colorSeries.SetColorScheme(colorSeriesEnum)
lut = vtk.vtkLookupTable()
colorSeries.BuildLookupTable(lut)
lut.SetNanColor(0, 0, 0, 1)
return lut

def ReverseLUT(lut):
"""
Create a lookup table with the colors reversed.
:param: lut - An indexed lookup table.
:return: The reversed indexed lookup table.
"""
lutr = vtk.vtkLookupTable()
lutr.DeepCopy(lut)
t = lut.GetNumberOfTableValues() - 1
revRange = reversed(list(range(t + 1)))
for i in revRange:
rgba = [0.0] * 3
v = float(i)
lut.GetColor(v, rgba)
rgba.append(lut.GetOpacity(v))
lutr.SetTableValue(t - i, rgba)
t = lut.GetNumberOfAnnotatedValues() - 1
revRange = reversed(list(range(t + 1)))
for i in revRange:
lutr.SetAnnotation(t - i, lut.GetAnnotation(i))
return lutr

def MakeGlyphs(src, reverseNormals):
"""
Glyph the normals on the surface.

You may need to adjust the parameters for maskPts, arrow and glyph for a
nice appearance.

:param: src - the surface to glyph.
:param: reverseNormals - if True the normals on the surface are reversed.
:return: The glyph object.

"""
# Sometimes the contouring algorithm can create a volume whose gradient
# vector and ordering of polygon (using the right hand rule) are
# inconsistent. vtkReverseSense cures this problem.
reverse = vtk.vtkReverseSense()

# Choose a random subset of points.
if reverseNormals:
reverse.SetInputData(src)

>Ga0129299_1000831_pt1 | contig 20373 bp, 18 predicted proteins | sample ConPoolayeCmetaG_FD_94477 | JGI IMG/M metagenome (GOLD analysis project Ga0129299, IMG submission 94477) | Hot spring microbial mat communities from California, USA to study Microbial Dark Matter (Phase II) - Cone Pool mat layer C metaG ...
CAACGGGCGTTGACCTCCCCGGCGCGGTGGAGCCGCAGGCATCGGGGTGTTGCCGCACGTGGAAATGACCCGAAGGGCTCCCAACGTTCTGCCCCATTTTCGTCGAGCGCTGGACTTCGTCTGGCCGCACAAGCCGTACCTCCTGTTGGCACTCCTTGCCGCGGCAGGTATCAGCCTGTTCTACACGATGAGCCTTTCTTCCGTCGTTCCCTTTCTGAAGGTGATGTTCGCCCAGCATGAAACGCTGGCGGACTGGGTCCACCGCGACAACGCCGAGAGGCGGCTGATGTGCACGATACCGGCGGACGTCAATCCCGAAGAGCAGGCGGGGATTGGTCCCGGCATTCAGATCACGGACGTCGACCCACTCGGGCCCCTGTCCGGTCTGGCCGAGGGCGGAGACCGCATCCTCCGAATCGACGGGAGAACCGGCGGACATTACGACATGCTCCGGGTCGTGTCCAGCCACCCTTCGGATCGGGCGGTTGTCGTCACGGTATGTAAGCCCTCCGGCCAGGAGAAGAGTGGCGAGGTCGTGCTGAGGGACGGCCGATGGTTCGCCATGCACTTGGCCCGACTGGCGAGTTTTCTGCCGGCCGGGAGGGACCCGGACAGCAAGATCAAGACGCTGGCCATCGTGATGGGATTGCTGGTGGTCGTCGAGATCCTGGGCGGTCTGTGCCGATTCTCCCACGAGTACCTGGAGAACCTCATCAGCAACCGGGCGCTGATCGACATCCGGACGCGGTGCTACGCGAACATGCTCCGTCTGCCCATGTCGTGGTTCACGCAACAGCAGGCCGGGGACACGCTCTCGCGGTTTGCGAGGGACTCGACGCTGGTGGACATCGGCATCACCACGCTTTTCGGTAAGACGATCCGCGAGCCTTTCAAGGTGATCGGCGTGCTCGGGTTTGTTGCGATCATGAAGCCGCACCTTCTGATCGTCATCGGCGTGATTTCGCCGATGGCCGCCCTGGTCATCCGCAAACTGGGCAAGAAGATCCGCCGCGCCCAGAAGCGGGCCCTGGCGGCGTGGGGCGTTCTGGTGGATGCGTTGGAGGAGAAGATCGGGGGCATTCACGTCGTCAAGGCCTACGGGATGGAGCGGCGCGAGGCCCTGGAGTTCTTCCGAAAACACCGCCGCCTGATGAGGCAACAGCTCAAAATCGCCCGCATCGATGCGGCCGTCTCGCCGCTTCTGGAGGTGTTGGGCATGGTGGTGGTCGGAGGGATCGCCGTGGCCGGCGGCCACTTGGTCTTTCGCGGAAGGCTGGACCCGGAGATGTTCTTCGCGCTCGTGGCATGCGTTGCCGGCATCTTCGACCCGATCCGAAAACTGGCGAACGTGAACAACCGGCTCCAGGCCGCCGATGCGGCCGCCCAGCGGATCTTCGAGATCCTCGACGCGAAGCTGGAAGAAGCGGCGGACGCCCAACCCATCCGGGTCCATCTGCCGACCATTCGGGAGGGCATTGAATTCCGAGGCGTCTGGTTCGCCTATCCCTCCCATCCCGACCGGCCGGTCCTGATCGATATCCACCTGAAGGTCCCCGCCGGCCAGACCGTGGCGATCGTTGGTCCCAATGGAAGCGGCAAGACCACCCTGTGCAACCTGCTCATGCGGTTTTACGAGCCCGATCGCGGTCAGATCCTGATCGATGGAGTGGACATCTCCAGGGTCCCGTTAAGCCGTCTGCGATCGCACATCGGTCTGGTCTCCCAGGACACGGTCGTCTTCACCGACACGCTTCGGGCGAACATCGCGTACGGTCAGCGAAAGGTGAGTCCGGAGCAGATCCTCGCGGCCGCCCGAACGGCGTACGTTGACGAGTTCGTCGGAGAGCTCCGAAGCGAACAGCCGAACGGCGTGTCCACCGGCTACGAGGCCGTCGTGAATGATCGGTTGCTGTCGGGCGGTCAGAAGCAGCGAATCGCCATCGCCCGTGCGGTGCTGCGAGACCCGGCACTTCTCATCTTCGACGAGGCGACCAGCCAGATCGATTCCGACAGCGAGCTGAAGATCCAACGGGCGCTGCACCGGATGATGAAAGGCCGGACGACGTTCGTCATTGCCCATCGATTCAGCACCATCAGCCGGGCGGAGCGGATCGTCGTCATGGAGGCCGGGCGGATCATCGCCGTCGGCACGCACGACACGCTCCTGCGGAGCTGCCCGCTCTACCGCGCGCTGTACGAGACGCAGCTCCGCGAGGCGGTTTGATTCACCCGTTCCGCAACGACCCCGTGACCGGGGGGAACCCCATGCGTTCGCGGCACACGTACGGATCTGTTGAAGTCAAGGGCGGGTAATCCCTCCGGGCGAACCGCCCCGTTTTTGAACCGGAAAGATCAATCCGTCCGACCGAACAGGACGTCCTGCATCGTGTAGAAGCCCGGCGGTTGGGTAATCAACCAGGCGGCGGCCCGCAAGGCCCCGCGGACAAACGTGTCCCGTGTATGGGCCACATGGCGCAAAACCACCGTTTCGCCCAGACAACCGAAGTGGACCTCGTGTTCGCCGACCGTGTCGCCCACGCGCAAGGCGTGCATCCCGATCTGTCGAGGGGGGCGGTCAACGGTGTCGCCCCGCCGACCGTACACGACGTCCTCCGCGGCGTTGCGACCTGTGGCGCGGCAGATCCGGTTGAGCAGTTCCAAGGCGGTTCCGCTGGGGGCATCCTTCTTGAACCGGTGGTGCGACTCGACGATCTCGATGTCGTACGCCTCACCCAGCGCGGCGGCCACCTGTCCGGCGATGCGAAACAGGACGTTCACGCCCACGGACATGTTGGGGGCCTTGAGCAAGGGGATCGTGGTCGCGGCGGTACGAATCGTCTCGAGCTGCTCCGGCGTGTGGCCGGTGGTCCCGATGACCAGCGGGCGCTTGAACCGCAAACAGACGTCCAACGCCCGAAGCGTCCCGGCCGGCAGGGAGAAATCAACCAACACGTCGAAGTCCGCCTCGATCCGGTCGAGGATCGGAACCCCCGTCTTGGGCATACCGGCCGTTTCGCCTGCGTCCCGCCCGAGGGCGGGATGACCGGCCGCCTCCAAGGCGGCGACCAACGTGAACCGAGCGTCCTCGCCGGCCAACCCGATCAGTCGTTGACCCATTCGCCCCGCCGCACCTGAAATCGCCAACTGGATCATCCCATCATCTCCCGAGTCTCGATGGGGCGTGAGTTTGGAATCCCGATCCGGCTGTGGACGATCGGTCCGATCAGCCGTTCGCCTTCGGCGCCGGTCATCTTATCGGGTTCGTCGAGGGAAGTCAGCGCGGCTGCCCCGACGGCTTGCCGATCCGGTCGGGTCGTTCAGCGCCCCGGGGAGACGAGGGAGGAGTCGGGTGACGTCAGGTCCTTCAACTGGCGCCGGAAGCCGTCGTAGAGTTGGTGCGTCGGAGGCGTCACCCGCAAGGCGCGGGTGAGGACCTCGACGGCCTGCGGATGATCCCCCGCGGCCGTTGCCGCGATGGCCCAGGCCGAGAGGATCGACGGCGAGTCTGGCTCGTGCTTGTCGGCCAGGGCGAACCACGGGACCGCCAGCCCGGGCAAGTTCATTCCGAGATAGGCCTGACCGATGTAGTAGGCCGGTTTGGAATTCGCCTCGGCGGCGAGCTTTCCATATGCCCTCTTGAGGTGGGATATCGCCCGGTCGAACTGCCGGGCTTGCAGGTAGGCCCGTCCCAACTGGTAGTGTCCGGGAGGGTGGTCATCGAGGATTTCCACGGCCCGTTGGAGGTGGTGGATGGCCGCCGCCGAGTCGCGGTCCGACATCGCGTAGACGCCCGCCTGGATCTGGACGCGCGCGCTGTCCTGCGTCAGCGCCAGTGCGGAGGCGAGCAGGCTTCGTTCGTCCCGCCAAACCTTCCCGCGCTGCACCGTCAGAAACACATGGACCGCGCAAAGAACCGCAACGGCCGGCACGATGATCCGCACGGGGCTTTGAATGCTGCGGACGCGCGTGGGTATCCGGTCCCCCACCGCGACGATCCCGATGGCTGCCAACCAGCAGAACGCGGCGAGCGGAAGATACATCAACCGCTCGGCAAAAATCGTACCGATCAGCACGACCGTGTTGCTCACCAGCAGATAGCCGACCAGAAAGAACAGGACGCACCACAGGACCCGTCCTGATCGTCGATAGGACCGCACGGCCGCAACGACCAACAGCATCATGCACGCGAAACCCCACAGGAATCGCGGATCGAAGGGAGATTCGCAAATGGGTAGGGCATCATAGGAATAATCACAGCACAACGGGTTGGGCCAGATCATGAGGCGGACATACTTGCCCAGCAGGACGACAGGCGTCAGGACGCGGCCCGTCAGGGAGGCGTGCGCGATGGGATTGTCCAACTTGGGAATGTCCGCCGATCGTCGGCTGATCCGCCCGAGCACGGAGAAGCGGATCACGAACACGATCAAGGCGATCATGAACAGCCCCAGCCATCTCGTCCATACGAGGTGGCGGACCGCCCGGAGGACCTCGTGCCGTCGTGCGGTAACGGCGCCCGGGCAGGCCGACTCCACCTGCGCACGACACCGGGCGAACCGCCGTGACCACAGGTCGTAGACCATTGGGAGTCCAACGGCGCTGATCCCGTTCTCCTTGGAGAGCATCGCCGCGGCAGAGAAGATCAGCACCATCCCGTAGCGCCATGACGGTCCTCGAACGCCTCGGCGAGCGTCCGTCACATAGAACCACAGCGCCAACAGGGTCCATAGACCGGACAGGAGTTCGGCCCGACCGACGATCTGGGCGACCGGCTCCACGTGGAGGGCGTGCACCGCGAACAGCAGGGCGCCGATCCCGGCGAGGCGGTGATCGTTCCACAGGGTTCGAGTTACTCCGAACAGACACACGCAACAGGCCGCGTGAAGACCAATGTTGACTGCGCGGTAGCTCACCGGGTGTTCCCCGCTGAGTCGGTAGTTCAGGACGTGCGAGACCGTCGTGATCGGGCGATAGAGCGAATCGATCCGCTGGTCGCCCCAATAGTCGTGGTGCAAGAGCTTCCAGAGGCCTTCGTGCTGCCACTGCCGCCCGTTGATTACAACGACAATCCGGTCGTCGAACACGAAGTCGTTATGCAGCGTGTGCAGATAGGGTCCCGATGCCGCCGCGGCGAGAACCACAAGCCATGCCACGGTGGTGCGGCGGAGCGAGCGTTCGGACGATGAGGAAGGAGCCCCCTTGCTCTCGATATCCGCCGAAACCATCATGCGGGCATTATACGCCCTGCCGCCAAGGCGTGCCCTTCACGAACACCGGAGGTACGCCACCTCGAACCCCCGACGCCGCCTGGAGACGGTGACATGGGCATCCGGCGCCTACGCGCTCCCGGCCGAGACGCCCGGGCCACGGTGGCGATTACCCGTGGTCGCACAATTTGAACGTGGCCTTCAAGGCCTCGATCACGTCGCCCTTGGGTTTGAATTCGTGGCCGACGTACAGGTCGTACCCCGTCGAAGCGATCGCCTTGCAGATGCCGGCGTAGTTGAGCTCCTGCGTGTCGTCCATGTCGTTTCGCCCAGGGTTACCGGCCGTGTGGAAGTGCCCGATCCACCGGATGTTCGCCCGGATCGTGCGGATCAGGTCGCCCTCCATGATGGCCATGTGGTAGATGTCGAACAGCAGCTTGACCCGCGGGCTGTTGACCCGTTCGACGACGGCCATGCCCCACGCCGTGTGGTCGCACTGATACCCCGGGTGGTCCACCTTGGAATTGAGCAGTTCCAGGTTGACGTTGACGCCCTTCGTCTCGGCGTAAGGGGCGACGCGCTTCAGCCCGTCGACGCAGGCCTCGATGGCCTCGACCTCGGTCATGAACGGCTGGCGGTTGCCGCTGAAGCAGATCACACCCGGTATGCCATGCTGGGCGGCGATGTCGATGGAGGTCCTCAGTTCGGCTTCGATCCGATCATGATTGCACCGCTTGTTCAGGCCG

reverse.ReverseCellsOn()
reverse.ReverseNormalsOn()
else:

# Source for the glyph filter
arrow = vtk.vtkArrowSource()
arrow.SetTipResolution(16)
arrow.SetTipLength(0.3)

glyph = vtk.vtkGlyph3D()
glyph.SetSourceConnection(arrow.GetOutputPort())
glyph.SetVectorModeToUseNormal()
glyph.SetScaleFactor(1)
glyph.SetColorModeToColorByVector()
glyph.SetScaleModeToScaleByVector()
glyph.OrientOn()
glyph.Update()
return glyph

def DisplaySurface(st):
"""
Make and display the surface.
:param: st - the surface to display.
:return The vtkRenderWindowInteractor.
"""
surface = st.upper()
if not (surface in SURFACE_TYPE):
print(st, "is not a surface.")
iren = vtk.vtkRenderWindowInteractor()
return iren

colors = vtk.vtkNamedColors()

# Set the background color.
colors.SetColor("BkgColor", [179, 204, 255, 255])

# ------------------------------------------------------------
# Create the surface, lookup tables, contour filter etc.
# ------------------------------------------------------------
src = vtk.vtkPolyData()
if surface == "TORUS":
src = MakeTorus()
elif surface == "PARAMETRIC_TORUS":
src = MakeParametricTorus()
elif surface == "PARAMETRIC_HILLS":
src = Clipper(MakeParametricHills(), 0.5, 0.5, 0.0)
# Here we are assuming that the active scalars are the curvatures.
curvatureName = src.GetPointData().GetScalars().GetName()
# Use this range to color the glyphs for the normals by elevation.
src.GetPointData().SetActiveScalars('Elevation')
scalarRangeElevation = src.GetScalarRange()
src.GetPointData().SetActiveScalars(curvatureName)
scalarRangeCurvatures = src.GetScalarRange()
scalarRange = scalarRangeCurvatures

lut = MakeLUT()
numberOfBands = lut.GetNumberOfTableValues()
bands = MakeBands(scalarRange, numberOfBands, False)
if surface == "PARAMETRIC_HILLS":
# Comment this out if you want to see how allocating
# equally spaced bands works.
bands = MakeCustomBands(scalarRange, numberOfBands)
# Adjust the number of table values
numberOfBands = len(bands)